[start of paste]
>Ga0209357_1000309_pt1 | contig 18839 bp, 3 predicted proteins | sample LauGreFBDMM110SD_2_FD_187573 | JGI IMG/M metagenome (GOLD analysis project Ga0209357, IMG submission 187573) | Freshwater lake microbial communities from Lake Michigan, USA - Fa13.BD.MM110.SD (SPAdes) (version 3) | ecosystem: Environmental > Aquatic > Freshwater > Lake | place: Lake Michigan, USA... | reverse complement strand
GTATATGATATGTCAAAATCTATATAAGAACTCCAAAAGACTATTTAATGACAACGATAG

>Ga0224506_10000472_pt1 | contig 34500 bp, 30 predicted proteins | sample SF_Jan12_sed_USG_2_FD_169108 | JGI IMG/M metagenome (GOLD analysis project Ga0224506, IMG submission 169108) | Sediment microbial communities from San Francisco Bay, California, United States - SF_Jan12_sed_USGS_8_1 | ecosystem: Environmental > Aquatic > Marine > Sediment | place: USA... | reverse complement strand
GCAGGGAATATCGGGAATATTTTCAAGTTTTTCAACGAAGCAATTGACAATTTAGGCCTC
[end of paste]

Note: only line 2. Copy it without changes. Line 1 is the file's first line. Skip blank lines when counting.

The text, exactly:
GTATATGATATGTCAAAATCTATATAAGAACTCCAAAAGACTATTTAATGACAACGATAG